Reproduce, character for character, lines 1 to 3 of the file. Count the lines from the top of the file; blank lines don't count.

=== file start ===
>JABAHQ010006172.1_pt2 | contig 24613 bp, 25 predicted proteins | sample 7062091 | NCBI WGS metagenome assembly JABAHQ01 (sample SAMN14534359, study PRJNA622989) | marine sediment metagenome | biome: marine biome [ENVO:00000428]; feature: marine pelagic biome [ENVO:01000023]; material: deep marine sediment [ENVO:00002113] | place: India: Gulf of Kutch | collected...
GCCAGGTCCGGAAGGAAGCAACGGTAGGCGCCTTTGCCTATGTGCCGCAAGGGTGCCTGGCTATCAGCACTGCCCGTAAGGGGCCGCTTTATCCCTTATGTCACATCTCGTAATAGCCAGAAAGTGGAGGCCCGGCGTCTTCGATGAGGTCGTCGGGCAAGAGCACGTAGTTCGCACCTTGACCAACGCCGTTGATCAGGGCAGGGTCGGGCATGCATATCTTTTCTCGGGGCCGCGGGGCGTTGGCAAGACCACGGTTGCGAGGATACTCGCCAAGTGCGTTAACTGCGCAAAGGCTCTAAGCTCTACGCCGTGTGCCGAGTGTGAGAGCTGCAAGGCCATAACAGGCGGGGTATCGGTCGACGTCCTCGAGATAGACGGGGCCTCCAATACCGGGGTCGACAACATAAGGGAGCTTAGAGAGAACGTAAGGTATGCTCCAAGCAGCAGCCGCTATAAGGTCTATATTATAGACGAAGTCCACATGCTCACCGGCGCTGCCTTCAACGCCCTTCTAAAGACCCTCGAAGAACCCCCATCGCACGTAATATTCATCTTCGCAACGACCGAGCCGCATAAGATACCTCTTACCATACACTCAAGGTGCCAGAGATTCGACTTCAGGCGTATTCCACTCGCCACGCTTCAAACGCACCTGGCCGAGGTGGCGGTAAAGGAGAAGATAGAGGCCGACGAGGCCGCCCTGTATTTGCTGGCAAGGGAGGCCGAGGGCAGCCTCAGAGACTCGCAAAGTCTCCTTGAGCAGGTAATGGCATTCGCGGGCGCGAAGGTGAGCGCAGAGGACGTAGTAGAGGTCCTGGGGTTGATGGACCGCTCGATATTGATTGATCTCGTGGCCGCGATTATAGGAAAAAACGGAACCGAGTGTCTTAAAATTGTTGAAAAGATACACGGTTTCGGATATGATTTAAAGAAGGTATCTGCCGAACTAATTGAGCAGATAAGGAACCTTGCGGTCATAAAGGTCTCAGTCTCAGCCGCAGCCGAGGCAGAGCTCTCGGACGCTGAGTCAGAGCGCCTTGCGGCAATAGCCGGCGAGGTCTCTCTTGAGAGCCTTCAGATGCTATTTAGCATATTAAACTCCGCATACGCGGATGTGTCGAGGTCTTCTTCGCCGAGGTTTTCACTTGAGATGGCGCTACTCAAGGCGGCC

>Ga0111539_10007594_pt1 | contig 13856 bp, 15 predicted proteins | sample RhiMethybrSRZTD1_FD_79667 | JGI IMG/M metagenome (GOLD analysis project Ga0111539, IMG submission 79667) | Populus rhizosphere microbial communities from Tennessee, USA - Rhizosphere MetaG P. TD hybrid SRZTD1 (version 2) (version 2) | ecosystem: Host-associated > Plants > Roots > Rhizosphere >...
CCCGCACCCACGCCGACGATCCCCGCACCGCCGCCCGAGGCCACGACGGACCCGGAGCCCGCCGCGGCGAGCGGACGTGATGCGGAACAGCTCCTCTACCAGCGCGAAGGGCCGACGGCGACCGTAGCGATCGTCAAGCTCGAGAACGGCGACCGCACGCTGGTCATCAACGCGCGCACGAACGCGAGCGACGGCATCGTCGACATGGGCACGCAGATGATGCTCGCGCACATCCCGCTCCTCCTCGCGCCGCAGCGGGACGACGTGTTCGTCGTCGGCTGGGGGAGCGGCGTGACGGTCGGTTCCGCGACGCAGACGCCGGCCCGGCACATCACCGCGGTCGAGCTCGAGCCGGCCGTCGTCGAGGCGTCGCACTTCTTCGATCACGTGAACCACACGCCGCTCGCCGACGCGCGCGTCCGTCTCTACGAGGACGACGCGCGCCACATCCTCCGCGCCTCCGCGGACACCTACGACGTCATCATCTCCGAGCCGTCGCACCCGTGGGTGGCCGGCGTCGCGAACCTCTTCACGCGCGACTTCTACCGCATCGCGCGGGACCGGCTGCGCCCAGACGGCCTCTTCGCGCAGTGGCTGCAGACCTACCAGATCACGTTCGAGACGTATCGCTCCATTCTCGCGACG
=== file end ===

>JABAHQ010006172.1_pt2 | contig 24613 bp, 25 predicted proteins | sample 7062091 | NCBI WGS metagenome assembly JABAHQ01 (sample SAMN14534359, study PRJNA622989) | marine sediment metagenome | biome: marine biome [ENVO:00000428]; feature: marine pelagic biome [ENVO:01000023]; material: deep marine sediment [ENVO:00002113] | place: India: Gulf of Kutch | collected...
GCCAGGTCCGGAAGGAAGCAACGGTAGGCGCCTTTGCCTATGTGCCGCAAGGGTGCCTGGCTATCAGCACTGCCCGTAAGGGGCCGCTTTATCCCTTATGTCACATCTCGTAATAGCCAGAAAGTGGAGGCCCGGCGTCTTCGATGAGGTCGTCGGGCAAGAGCACGTAGTTCGCACCTTGACCAACGCCGTTGATCAGGGCAGGGTCGGGCATGCATATCTTTTCTCGGGGCCGCGGGGCGTTGGCAAGACCACGGTTGCGAGGATACTCGCCAAGTGCGTTAACTGCGCAAAGGCTCTAAGCTCTACGCCGTGTGCCGAGTGTGAGAGCTGCAAGGCCATAACAGGCGGGGTATCGGTCGACGTCCTCGAGATAGACGGGGCCTCCAATACCGGGGTCGACAACATAAGGGAGCTTAGAGAGAACGTAAGGTATGCTCCAAGCAGCAGCCGCTATAAGGTCTATATTATAGACGAAGTCCACATGCTCACCGGCGCTGCCTTCAACGCCCTTCTAAAGACCCTCGAAGAACCCCCATCGCACGTAATATTCATCTTCGCAACGACCGAGCCGCATAAGATACCTCTTACCATACACTCAAGGTGCCAGAGATTCGACTTCAGGCGTATTCCACTCGCCACGCTTCAAACGCACCTGGCCGAGGTGGCGGTAAAGGAGAAGATAGAGGCCGACGAGGCCGCCCTGTATTTGCTGGCAAGGGAGGCCGAGGGCAGCCTCAGAGACTCGCAAAGTCTCCTTGAGCAGGTAATGGCATTCGCGGGCGCGAAGGTGAGCGCAGAGGACGTAGTAGAGGTCCTGGGGTTGATGGACCGCTCGATATTGATTGATCTCGTGGCCGCGATTATAGGAAAAAACGGAACCGAGTGTCTTAAAATTGTTGAAAAGATACACGGTTTCGGATATGATTTAAAGAAGGTATCTGCCGAACTAATTGAGCAGATAAGGAACCTTGCGGTCATAAAGGTCTCAGTCTCAGCCGCAGCCGAGGCAGAGCTCTCGGACGCTGAGTCAGAGCGCCTTGCGGCAATAGCCGGCGAGGTCTCTCTTGAGAGCCTTCAGATGCTATTTAGCATATTAAACTCCGCATACGCGGATGTGTCGAGGTCTTCTTCGCCGAGGTTTTCACTTGAGATGGCGCTACTCAAGGCGGCC

>Ga0111539_10007594_pt1 | contig 13856 bp, 15 predicted proteins | sample RhiMethybrSRZTD1_FD_79667 | JGI IMG/M metagenome (GOLD analysis project Ga0111539, IMG submission 79667) | Populus rhizosphere microbial communities from Tennessee, USA - Rhizosphere MetaG P. TD hybrid SRZTD1 (version 2) (version 2) | ecosystem: Host-associated > Plants > Roots > Rhizosphere >...